The Occupational Safety and Health Administration enforces the OSH Act of 1970.
This law states in pertinent part:
SEC. 5. Duties
(a) Each employer --
(1) shall furnish to each of his employees employment and a place of employment which are free from recognized hazards that are causing or are likely to cause death or serious physical harm to his employees... (Emphasis added).
Addressing workplace threats to safety.
It is difficult to conceive of any employer allowing smoking, sparking machines to operate in the workplace without immediately perceiving them as "hazards that are causing or are likely to cause death or serious physical harm to his employees..."
Such a scenario would more likely than not cause the employer to understand its obligation to furnish "employment and a place of employment...free from recognized hazards" and take immediate action to mitigate the risk before "death" or "serious physical harm" results.
Should the same diligence be taken by employers with respect to workplace bullies before employees are harmed in accordance with the OSH Act's requirements?
The experts weigh in.
While addressing youth on youth bullying, the federal Centers for Disease Control and Prevention ("CDC") states as follows:
Bullying is any unwanted aggressive behavior(s) by another youth or group of youths, who are not siblings or current dating partners, involving an observed or perceived power imbalance and is repeated multiple times or is highly likely to be repeated. Bullying may inflict harm or distress on the targeted youth including physical, psychological, social, or educational harm."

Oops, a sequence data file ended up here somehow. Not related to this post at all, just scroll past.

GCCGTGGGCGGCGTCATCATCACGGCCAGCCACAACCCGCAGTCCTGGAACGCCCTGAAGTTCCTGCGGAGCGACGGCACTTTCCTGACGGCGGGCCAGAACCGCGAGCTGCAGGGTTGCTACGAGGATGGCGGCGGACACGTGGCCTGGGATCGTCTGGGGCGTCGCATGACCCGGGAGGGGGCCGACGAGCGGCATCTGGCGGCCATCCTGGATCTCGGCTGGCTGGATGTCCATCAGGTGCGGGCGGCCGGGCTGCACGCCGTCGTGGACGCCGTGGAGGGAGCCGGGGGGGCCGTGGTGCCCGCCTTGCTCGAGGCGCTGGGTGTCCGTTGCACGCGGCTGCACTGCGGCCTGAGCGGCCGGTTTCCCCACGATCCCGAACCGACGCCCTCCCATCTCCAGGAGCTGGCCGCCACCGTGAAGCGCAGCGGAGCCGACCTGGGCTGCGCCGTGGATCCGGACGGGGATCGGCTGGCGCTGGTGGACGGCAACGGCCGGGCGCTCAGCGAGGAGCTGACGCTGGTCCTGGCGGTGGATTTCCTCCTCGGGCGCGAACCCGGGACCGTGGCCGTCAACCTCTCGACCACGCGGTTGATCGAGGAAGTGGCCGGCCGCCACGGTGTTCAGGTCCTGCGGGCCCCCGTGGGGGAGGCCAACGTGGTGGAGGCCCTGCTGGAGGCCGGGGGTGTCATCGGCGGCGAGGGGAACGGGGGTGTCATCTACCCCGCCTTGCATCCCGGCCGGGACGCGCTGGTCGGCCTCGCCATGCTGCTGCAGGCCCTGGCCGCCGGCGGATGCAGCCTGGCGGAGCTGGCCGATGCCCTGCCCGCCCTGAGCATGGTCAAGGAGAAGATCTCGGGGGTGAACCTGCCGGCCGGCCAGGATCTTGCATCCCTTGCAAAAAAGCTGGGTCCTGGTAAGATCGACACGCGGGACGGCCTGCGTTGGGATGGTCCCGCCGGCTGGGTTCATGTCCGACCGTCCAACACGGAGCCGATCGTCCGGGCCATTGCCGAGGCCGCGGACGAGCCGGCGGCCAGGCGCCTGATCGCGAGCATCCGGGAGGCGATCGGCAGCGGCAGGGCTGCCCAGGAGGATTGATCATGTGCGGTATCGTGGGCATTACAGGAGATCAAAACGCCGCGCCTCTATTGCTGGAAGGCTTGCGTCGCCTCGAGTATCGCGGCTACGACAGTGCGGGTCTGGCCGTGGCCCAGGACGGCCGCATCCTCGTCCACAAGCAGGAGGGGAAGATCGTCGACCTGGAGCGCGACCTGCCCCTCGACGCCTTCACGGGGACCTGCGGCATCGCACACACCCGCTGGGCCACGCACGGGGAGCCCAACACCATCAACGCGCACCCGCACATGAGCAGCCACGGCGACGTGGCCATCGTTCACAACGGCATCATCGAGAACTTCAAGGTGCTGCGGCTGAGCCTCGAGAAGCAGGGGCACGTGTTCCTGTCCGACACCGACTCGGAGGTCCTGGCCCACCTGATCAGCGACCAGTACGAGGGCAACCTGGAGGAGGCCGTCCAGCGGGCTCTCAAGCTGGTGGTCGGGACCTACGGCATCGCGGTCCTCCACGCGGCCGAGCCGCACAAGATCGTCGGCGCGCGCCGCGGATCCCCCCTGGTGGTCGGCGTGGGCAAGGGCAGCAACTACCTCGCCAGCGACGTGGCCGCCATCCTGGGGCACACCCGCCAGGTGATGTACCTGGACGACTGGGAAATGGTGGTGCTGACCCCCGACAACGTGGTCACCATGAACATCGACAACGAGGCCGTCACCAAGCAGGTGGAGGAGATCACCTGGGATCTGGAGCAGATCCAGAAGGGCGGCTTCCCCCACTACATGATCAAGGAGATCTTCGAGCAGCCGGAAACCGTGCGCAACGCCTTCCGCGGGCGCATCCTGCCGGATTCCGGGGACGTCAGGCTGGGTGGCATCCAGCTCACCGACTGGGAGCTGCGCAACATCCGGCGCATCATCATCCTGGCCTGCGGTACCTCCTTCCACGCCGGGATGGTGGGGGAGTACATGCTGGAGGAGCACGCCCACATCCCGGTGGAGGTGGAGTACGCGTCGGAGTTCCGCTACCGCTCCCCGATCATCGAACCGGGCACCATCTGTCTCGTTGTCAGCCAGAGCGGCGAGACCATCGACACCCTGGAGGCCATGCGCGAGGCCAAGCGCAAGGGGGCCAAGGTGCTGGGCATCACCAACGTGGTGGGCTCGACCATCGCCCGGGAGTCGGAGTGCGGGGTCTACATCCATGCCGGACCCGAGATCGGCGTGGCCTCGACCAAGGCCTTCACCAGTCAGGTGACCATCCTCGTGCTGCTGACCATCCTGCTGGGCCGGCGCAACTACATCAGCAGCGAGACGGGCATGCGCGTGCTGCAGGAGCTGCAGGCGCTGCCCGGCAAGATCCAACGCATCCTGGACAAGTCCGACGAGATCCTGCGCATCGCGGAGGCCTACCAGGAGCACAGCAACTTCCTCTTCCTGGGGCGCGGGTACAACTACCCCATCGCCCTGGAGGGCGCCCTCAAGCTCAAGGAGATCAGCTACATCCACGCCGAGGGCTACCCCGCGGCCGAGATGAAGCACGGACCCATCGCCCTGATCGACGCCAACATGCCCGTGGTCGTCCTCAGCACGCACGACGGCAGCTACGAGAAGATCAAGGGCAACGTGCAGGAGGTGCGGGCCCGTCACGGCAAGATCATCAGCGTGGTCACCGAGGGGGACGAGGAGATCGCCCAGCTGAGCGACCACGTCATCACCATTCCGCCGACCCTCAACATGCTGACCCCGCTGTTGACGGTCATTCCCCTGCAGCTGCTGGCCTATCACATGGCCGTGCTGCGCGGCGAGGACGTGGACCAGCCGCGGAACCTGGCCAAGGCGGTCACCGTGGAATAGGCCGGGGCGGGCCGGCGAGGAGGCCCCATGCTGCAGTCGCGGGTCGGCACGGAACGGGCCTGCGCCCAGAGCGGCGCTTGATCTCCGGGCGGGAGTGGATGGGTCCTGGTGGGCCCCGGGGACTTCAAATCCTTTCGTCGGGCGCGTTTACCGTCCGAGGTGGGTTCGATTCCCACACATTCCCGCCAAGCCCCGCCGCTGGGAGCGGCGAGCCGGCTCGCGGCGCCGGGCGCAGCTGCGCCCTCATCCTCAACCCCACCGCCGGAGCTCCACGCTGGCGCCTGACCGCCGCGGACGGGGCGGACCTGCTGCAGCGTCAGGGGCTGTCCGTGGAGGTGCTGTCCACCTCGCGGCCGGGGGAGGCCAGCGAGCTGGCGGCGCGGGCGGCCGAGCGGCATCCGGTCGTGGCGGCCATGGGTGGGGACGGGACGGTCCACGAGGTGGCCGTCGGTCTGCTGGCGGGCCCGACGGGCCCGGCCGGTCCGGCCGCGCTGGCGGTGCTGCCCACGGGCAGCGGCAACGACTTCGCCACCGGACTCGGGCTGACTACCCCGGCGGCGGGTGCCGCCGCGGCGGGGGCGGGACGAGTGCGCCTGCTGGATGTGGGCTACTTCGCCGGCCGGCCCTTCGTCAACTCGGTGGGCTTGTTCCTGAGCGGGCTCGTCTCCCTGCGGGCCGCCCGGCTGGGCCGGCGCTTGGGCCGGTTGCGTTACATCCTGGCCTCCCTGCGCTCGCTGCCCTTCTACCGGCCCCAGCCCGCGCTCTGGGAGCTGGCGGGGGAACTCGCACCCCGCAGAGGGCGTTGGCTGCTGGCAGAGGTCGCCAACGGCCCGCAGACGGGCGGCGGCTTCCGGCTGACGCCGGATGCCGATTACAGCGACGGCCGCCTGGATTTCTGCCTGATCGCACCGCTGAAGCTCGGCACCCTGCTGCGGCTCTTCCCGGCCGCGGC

The CDC's Marci Feldman Hertz, M.S. and Ingrid Donato and James Wright, M.S., L.C.P.C. of the Center for Mental Health Services, Substance Abuse and Mental Health Services Administration in Rockville, Maryland have published a paper entitled "Bullying and Suicide: A Public Health Approach" which states in relevant part:
"Bullying is a significant public health problem because it is prevalent and harmful..." (Emphasis added).
Additionally, according to the Workplace Bullying Institute which is operated by Social Psychologist Gary Namie, PhD and Clinical Psychologist Ruth Namie, PhD:
Bullying is often called psychological harassment or violence. What makes it psychological is bullying's impact on the person's mental health and sense of well-being. The personalized, focused nature of the assault destabilizes and disassembles the target's identity, ego strength, and ability to rebound from the assaults. The longer the exposure to stressors like bullying, the more severe the psychological impact. When stress goes unabated, it compromises both a target's physical and mental health. (Emphasis added).
For further information regarding an employer's requirements under the OSH Act or to report a violation contact OSHA at 1-800-321-6742 (OSHA) or visit OSHA's website at www.osha.gov